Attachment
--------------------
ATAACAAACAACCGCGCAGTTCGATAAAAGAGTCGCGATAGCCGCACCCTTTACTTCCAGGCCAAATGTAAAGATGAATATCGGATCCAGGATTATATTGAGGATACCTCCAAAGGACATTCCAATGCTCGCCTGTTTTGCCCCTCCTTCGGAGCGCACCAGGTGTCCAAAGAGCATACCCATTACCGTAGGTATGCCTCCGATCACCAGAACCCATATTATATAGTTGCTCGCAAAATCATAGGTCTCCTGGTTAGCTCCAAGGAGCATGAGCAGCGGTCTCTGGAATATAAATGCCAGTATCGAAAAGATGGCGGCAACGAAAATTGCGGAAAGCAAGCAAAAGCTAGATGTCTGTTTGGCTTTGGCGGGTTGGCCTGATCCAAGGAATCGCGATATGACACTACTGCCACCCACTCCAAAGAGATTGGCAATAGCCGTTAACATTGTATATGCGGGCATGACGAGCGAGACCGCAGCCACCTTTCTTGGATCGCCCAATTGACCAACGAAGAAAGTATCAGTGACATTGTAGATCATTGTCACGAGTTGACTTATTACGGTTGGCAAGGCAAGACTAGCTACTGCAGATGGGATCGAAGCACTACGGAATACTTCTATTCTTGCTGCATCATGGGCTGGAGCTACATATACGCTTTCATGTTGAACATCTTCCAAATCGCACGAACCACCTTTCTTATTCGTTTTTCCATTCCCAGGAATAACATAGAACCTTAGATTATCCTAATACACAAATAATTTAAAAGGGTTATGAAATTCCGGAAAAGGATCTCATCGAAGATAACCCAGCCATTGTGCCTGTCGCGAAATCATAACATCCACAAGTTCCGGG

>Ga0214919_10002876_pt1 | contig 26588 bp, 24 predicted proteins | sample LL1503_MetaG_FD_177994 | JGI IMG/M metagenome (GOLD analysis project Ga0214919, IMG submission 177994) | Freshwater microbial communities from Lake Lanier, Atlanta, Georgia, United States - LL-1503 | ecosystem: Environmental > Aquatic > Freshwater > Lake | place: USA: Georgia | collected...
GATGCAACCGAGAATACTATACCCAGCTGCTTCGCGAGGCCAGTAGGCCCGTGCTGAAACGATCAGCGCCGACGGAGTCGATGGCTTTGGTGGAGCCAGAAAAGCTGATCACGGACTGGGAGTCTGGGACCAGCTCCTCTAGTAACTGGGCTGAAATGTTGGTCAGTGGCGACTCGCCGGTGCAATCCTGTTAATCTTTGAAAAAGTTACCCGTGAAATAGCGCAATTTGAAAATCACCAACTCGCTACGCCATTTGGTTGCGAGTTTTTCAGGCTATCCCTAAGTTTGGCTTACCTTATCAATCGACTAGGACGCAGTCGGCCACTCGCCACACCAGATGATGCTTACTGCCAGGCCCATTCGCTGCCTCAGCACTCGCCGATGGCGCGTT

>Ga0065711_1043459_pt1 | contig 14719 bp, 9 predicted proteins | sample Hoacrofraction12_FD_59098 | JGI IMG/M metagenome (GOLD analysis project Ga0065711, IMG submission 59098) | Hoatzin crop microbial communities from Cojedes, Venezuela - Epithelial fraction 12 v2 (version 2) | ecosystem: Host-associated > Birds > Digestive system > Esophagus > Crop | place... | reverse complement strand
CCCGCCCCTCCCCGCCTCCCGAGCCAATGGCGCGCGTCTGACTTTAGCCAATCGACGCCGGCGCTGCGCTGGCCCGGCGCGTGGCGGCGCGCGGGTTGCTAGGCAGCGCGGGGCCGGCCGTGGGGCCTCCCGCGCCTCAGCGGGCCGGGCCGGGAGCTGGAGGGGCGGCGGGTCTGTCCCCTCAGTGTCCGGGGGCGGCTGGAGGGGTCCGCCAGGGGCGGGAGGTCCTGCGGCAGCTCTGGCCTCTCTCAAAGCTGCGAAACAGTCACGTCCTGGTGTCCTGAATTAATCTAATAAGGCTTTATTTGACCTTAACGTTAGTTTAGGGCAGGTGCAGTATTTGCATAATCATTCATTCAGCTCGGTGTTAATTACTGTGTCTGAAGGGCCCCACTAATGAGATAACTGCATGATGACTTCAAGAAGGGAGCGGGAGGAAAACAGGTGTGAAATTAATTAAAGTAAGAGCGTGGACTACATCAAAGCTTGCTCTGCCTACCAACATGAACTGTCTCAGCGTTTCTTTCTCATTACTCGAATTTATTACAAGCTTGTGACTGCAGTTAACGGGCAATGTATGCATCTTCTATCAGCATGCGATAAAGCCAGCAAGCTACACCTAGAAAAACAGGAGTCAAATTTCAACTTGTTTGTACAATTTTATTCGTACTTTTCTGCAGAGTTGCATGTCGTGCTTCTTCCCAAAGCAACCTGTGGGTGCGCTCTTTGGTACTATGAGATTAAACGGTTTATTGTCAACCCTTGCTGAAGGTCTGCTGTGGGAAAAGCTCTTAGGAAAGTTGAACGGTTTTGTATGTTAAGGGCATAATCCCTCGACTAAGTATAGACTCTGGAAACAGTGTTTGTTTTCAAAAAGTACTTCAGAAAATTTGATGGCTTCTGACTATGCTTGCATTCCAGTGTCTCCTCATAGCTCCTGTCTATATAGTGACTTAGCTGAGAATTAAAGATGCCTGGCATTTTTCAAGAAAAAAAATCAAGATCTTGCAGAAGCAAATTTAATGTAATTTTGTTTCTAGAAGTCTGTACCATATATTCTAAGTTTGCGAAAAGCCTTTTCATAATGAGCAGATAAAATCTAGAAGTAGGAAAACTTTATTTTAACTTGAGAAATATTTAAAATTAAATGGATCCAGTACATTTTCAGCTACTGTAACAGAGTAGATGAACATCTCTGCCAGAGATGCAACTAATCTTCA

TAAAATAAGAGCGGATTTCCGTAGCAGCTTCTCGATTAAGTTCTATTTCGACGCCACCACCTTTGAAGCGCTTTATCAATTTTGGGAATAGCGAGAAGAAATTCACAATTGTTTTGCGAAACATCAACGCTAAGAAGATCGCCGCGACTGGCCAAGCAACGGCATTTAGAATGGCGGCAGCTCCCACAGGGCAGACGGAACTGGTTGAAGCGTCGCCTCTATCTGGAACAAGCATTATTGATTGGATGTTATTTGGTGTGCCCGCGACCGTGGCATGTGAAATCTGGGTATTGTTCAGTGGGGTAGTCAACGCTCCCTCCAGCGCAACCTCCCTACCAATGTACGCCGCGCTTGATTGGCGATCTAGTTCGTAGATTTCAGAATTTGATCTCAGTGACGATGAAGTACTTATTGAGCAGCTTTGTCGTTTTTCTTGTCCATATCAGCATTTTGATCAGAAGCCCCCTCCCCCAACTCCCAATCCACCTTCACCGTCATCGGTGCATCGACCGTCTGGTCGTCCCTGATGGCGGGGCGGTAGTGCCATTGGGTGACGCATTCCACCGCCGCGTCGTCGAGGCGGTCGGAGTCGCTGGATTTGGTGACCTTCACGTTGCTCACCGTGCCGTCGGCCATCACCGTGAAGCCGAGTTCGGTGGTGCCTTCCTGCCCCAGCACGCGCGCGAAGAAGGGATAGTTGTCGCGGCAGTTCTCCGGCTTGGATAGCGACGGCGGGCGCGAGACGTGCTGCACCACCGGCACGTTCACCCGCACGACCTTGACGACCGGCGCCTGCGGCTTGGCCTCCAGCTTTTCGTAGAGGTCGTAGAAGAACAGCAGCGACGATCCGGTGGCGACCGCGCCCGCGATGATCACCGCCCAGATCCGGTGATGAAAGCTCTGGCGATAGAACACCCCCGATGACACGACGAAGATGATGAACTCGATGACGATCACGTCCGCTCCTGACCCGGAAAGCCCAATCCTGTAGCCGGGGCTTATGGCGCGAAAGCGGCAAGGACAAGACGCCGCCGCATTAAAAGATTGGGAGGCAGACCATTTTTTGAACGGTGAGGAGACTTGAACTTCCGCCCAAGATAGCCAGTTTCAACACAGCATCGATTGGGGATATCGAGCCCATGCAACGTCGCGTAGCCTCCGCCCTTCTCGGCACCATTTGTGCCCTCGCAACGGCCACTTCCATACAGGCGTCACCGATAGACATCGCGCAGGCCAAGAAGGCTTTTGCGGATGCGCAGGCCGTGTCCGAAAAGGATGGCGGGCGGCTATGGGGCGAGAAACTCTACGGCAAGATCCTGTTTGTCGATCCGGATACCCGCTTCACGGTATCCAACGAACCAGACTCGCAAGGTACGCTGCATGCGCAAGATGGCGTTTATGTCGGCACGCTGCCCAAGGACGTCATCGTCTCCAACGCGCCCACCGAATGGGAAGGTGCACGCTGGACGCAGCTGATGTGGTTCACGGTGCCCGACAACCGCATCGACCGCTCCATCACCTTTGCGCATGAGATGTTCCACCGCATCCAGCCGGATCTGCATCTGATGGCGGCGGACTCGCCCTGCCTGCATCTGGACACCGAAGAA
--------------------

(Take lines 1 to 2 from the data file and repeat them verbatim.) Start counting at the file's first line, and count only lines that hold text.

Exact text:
ATAACAAACAACCGCGCAGTTCGATAAAAGAGTCGCGATAGCCGCACCCTTTACTTCCAGGCCAAATGTAAAGATGAATATCGGATCCAGGATTATATTGAGGATACCTCCAAAGGACATTCCAATGCTCGCCTGTTTTGCCCCTCCTTCGGAGCGCACCAGGTGTCCAAAGAGCATACCCATTACCGTAGGTATGCCTCCGATCACCAGAACCCATATTATATAGTTGCTCGCAAAATCATAGGTCTCCTGGTTAGCTCCAAGGAGCATGAGCAGCGGTCTCTGGAATATAAATGCCAGTATCGAAAAGATGGCGGCAACGAAAATTGCGGAAAGCAAGCAAAAGCTAGATGTCTGTTTGGCTTTGGCGGGTTGGCCTGATCCAAGGAATCGCGATATGACACTACTGCCACCCACTCCAAAGAGATTGGCAATAGCCGTTAACATTGTATATGCGGGCATGACGAGCGAGACCGCAGCCACCTTTCTTGGATCGCCCAATTGACCAACGAAGAAAGTATCAGTGACATTGTAGATCATTGTCACGAGTTGACTTATTACGGTTGGCAAGGCAAGACTAGCTACTGCAGATGGGATCGAAGCACTACGGAATACTTCTATTCTTGCTGCATCATGGGCTGGAGCTACATATACGCTTTCATGTTGAACATCTTCCAAATCGCACGAACCACCTTTCTTATTCGTTTTTCCATTCCCAGGAATAACATAGAACCTTAGATTATCCTAATACACAAATAATTTAAAAGGGTTATGAAATTCCGGAAAAGGATCTCATCGAAGATAACCCAGCCATTGTGCCTGTCGCGAAATCATAACATCCACAAGTTCCGGG

>Ga0214919_10002876_pt1 | contig 26588 bp, 24 predicted proteins | sample LL1503_MetaG_FD_177994 | JGI IMG/M metagenome (GOLD analysis project Ga0214919, IMG submission 177994) | Freshwater microbial communities from Lake Lanier, Atlanta, Georgia, United States - LL-1503 | ecosystem: Environmental > Aquatic > Freshwater > Lake | place: USA: Georgia | collected...